jm + printing   4

TerraForm
nice 3D printed maps from this Irish company
3d  printing  maps  mapping  ireland 
december 2015 by jm
Comment #28 : Bug #255161 : Bugs : “cupsys” package : Ubuntu
file(1) bug causes the input Postscript file to be misidentified as an Erlang JAM file if it contains the string 'Tue' starting at byte 4.
via:hackernews  file  unix  cups  printing  funny  bugs  fail  ubuntu  linux 
august 2014 by jm
Make Your Own 3-D Printer Filament From Old Milk Jugs
Creating your own 3-D printer filament from old used milk jugs is exponentially cheaper, and uses considerably less energy, than buying new filament, according to new research from Michigan Technological University. [...] The savings are really quite impressive — 99 cents on the dollar, in addition to the reduced use of energy. Interestingly (but again not surprisingly), the amount of energy used to ‘recycle’ the old milk jugs yourself is considerably less than that used in recycling such jugs conventionally.
recycling  3d-printers  printing  tech  plastic  milk 
march 2014 by jm
Patent trolls want $1,000 for using scanners
We are truly living in the future -- a dystopian future, but one nonetheless. A patent troll manages to obtain "gobbledigook" patents on using a scanner to scan to PDF, then attempts to shake down a bunch of small companies before eventually running into resistance, at which point it "forks" into a bunch of algorithmically-named shell companies, spammer-style, sending the same demands. Those demands in turn contain this beauty of Stockholm-syndrome-inducing prose:

'You should know also that we have had a positive response from the business community to our licensing program. As you can imagine, most businesses, upon being informed that they are infringing someone’s patent rights, are interested in operating lawfully and taking a license promptly. Many companies have responded to this licensing program in such a manner. Their doing so has allowed us to determine that a fair price for a license negotiated in good faith and without the need for court action is a payment of $900 per employee. We trust that your organization will agree to conform your behavior to respect our patent rights by negotiating a license rather than continuing to accept the benefits of our patented technology without a license. Assuming this is the case, we are prepared to make this pricing available to you.'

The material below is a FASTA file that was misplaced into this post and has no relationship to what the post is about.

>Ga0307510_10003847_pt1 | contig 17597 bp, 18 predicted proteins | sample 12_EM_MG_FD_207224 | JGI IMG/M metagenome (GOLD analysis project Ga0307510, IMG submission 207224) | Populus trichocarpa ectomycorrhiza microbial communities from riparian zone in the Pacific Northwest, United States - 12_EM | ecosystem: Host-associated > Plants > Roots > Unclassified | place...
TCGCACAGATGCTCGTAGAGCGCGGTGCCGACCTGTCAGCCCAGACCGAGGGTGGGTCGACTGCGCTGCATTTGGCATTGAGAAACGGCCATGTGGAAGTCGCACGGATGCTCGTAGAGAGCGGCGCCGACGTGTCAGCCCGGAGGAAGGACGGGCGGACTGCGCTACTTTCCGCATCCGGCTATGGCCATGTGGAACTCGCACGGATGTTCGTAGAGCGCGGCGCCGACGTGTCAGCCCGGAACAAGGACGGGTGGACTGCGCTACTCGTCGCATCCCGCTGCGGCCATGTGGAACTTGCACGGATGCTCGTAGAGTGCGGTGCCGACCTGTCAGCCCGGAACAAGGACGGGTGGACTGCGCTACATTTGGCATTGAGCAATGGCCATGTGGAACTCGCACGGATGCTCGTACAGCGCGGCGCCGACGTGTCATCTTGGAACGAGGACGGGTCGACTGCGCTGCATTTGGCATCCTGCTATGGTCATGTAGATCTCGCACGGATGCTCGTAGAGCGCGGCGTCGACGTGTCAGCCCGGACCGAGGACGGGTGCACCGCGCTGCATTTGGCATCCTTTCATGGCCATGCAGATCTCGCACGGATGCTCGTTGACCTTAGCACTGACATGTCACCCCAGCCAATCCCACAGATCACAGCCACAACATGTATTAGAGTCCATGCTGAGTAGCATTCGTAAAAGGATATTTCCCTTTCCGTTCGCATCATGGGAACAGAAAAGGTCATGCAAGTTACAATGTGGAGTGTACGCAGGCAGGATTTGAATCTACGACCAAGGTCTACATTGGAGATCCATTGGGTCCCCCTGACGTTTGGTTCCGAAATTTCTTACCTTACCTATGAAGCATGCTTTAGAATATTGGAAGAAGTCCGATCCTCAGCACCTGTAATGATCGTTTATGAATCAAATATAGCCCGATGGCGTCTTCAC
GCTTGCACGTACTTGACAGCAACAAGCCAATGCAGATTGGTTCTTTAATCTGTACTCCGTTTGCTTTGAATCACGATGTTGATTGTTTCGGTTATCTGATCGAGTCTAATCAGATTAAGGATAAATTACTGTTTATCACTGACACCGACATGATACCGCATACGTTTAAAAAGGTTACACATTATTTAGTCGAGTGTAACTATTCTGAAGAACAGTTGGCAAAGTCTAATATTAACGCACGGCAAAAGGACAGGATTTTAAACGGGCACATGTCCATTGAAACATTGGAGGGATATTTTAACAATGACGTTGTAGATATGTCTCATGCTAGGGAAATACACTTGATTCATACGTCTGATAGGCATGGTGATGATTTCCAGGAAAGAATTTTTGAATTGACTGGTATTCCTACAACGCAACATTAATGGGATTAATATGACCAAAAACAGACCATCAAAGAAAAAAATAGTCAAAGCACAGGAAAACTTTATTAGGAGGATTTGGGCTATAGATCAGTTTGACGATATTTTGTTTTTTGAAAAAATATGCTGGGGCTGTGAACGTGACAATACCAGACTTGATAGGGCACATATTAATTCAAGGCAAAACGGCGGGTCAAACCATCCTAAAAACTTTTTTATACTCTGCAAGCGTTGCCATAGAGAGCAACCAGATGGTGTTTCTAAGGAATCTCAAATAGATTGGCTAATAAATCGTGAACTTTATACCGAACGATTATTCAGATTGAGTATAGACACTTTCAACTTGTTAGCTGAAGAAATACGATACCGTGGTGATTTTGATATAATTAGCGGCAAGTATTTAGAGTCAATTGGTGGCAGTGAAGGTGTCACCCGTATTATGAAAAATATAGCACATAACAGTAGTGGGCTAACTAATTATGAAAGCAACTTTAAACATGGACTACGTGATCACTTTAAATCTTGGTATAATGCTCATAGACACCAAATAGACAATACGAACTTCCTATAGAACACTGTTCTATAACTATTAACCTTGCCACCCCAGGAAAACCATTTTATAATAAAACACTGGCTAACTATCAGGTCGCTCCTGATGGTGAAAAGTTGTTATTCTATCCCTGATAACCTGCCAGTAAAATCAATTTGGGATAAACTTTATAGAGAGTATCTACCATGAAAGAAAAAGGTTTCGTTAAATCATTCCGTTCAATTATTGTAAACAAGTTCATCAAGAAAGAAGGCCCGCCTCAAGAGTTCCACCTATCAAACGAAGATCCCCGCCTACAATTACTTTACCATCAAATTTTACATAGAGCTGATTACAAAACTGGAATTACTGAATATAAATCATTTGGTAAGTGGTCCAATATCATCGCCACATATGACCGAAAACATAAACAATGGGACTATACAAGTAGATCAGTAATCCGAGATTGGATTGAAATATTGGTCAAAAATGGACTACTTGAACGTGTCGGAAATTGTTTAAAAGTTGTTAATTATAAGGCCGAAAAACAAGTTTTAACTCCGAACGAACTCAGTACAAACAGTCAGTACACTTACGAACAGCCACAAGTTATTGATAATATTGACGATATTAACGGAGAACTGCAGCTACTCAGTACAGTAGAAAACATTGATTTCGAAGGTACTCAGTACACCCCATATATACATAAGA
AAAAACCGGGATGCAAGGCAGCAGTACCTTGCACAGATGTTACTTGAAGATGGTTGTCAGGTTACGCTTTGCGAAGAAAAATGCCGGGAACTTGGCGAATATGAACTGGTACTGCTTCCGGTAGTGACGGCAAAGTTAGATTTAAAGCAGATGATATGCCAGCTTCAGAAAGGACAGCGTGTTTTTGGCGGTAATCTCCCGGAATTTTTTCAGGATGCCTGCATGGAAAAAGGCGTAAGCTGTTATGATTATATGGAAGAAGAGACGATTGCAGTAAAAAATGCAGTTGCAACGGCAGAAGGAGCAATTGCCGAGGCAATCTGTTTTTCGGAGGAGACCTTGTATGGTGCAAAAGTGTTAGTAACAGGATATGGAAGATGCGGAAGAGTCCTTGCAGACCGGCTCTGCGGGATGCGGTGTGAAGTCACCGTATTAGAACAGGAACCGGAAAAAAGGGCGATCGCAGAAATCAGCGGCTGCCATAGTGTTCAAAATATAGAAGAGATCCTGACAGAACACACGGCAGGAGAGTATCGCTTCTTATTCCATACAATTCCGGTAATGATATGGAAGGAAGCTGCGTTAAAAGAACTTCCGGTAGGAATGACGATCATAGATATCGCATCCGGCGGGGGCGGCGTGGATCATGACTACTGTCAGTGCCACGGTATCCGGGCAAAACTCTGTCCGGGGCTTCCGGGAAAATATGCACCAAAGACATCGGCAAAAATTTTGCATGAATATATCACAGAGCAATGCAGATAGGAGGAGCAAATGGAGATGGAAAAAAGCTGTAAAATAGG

And here's an interesting bottom line:

The best strategy for target companies? It may be to ignore the letters, at least for now. “Ignorance, surprisingly, works,” noted Prof. Chien in an e-mail exchange with Ars.

Her study of startups targeted by patent trolls found that when confronted with a patent demand, 22 percent ignored it entirely. Compare that with the 35 percent that decided to fight back and 18 percent that folded. Ignoring the demand was the cheapest option ($3,000 on average) versus fighting in court, which was the most expensive ($870,000 on average).

Another tactic that clearly has an effect: speaking out, even when done anonymously. It hardly seems a coincidence that the Project Paperless patents were handed off to a web of generic-sounding LLCs, with demand letters signed only by “The Licensing Team,” shortly after the “Stop Project Paperless” website went up. It suggests those behind such low-level licensing campaigns aren’t proud of their behavior. And rightly so.
patents  via:fanf  networks  printing  printers  scanning  patent-trolls  project-paperless  adzpro  gosnel  faslan 
january 2013 by jm

Copy this bookmark:



description:


tags: